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in aid of the above-mentioned School, includes payments to Four Catechists employed by his Lordship in the Parishes of Clarendon, Portland, St. Mary, and St. Elizabeth.

The deaths of Mrs. Taylor and Mr. Jones ** have been before stated, under the head of “ Missionaries and Students ;” as has also the arrival of Messrs. Collins and Manning.

The Corresponding Committee being deeply impressed with the importance of improving the moral character of the Free People of Colour, cordially embraced such opportunities as offered for extending to them the advantages of religious instruction and education.

Papine, Parish of St. Andrew. Mr. Jones's labours on this Estate met with some interruption by sickness, in February and March. On his recovery, he pursued his work till his demise. At the end of March he wrote

I am happy to inform you that the First Class have gone through the New Testament; and that five of my best Scholars read the Bible to their Parents after the labour of the day. For this beginning I desire to praise the Lord my God. I also hope, that, in a few months, one of my Adult Scholars will be able to undertake the reading of Tracts to the Negroes in their own houses. On the Sabbath-days I read Prayers, and explain the Scriptures to the Adults : they are attentive, with the exception of a few.

Mr. Wildman, the Proprietor, states, the day after Mr. Jones's death

Mr. Trew and Mr. Stainsby were much pleased with the School, and thought the Children improved since they last examined them. The Negroes attend the Service very well, and I trust that an improvement is visible in some of them.

Mr. Tucker succeeded Mr. Jones until the arrival of Mr. Manning in February. Mr. Collins was to have occupied this Station; but a severe attack of fever shortly after his arrival, and his subsequent illness, rendered it necessary to remove him to Salt Savanna for change of air, where his health soon improved.

* Mrs. Jones, the Widow, has returned to this country with her three Children, and arrived in London on the day of the Anniversary

Salt Savanna, Parish of Vere. Mr. and Mrs. Taylor continued to labour with suc. cess among the Slaves on this Estate, till Mrs. Taylor's removal by death: after that event, the number of Scholars rather decreased. Mr. Taylor assembles the Slaves on the Sunday for Divine Worship.

In August, Mr. Wildman, the proprietor of the Estate, says

Mr. Trew visited the School a short time since, and wrote a very favourable report to me of the progress the Children had made, and of the attention paid by the Negroes to Mr. Taylor's instructions.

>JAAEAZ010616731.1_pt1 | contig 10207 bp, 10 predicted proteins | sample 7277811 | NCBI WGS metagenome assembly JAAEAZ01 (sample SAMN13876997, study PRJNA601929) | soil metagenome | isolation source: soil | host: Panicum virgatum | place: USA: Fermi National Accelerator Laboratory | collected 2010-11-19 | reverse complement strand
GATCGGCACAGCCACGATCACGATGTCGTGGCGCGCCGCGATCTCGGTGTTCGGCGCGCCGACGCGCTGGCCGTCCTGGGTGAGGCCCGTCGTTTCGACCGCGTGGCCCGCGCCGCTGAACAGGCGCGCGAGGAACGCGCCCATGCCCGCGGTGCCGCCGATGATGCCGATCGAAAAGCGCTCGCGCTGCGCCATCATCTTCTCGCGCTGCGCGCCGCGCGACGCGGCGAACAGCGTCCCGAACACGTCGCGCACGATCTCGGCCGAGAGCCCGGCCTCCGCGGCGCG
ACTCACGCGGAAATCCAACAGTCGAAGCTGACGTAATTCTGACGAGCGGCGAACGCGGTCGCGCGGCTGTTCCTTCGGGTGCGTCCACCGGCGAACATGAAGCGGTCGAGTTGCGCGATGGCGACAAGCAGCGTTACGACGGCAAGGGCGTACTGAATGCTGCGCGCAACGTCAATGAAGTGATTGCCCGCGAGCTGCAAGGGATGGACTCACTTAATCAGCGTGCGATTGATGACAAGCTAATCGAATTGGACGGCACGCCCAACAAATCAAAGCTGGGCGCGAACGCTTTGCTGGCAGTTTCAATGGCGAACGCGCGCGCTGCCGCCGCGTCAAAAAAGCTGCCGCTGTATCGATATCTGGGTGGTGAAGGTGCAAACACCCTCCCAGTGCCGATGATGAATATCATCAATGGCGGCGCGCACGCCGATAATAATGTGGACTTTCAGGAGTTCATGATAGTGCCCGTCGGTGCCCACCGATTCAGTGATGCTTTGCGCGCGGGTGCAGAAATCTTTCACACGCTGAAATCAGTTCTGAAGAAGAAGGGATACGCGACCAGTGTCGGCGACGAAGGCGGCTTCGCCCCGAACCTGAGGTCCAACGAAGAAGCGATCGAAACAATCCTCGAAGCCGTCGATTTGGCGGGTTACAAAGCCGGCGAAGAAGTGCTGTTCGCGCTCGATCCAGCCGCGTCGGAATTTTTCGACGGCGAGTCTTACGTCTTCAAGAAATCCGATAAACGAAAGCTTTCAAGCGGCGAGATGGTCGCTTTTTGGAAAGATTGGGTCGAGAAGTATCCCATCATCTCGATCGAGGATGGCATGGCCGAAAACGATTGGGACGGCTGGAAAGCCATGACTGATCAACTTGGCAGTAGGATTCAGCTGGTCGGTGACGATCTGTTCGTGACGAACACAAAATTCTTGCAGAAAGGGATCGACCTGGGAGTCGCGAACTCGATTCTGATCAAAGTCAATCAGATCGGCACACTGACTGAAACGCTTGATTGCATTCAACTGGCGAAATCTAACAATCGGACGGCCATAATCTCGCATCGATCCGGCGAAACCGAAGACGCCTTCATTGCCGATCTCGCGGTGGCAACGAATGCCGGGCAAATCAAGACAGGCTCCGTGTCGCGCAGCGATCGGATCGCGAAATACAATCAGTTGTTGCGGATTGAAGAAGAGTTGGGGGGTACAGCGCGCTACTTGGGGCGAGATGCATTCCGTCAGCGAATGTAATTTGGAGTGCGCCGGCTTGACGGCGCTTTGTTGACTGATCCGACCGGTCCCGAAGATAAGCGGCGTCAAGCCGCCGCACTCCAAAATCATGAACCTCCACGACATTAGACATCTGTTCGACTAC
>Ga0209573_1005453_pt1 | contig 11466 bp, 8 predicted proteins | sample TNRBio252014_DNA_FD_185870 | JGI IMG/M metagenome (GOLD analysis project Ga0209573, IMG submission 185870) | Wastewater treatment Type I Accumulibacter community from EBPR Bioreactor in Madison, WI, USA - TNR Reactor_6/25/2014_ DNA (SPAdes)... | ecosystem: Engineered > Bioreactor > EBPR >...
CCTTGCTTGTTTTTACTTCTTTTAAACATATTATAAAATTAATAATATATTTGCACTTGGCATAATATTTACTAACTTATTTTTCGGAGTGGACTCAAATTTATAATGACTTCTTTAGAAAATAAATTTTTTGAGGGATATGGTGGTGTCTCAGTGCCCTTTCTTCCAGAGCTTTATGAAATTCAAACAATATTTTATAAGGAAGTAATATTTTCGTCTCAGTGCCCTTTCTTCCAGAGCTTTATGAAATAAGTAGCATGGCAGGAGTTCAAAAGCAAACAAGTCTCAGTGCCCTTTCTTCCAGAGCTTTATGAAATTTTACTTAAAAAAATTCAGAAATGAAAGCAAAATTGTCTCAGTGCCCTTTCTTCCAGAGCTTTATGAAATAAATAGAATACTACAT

Respecting the School, Mr. Taylor writes in December

I have about 60 attending daily. I commence about eight in the morning, and continue till near one at noon: at half past two I begin again, and continue till half-past five : at seven the Adults come, and about half-past eight I have done.

And in March, he adds

Mr. Wildman was here a few days since, and distributed 22 Bibles to the Scholars, which was all my stock; and I want about 14 more.

I cannot express what I felt on the occasion, to see about 40 of my Scholars able to read the Bible, who two years since did not know a letter.

He also remarks respecting the Sunday Service

The clothing of the Negroes on the Sunday is much more decent than it used to be: indeed I may say, that when they assemble for worship, they make a very respectable appearFrom 40 to 50 can fluently read the Liturgy.

Low Ground. This is another Estate belonging to Mr. Wildman, to the Negroes on which he has long been desirous of affording the advantages of religious instruction. Mr. Jones some time ago prepared a Boy from this property, to act as an Usher; and, recently, Mr.Tucker has been sent thither, in the hopes that a change of air would benefit his health, while he would be able to promote the instruction of the Slaves. Blue Mountain Valley, St. Thomas's in the East.

The Catechist appointed to this District, as stated in the last Report, is Mr. Richard Harris, a Young

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Man of Colour. The Rev.J. M. Trew, the Rector, informed the Committee, in May 1827, that Mr. Harris had already gained access to nine Estates and Plantations heretofore unprovided with any means of religious instruction ; since which no report of his proceedings has been received.

Moore Town, Parish of Portland. At this Station, which is a Settlement of Maroons, Mr. James Tucker was placed, in May of last year, to act under the superintendence of the Rector of the Parish, the Rev. G. Griffiths; “ with a view,” Mr. Trew says, “ to laying the foundation of a Christian Church in that spiritual wilderness.” On this occasion, Mr. Trew further writes to the Secretaries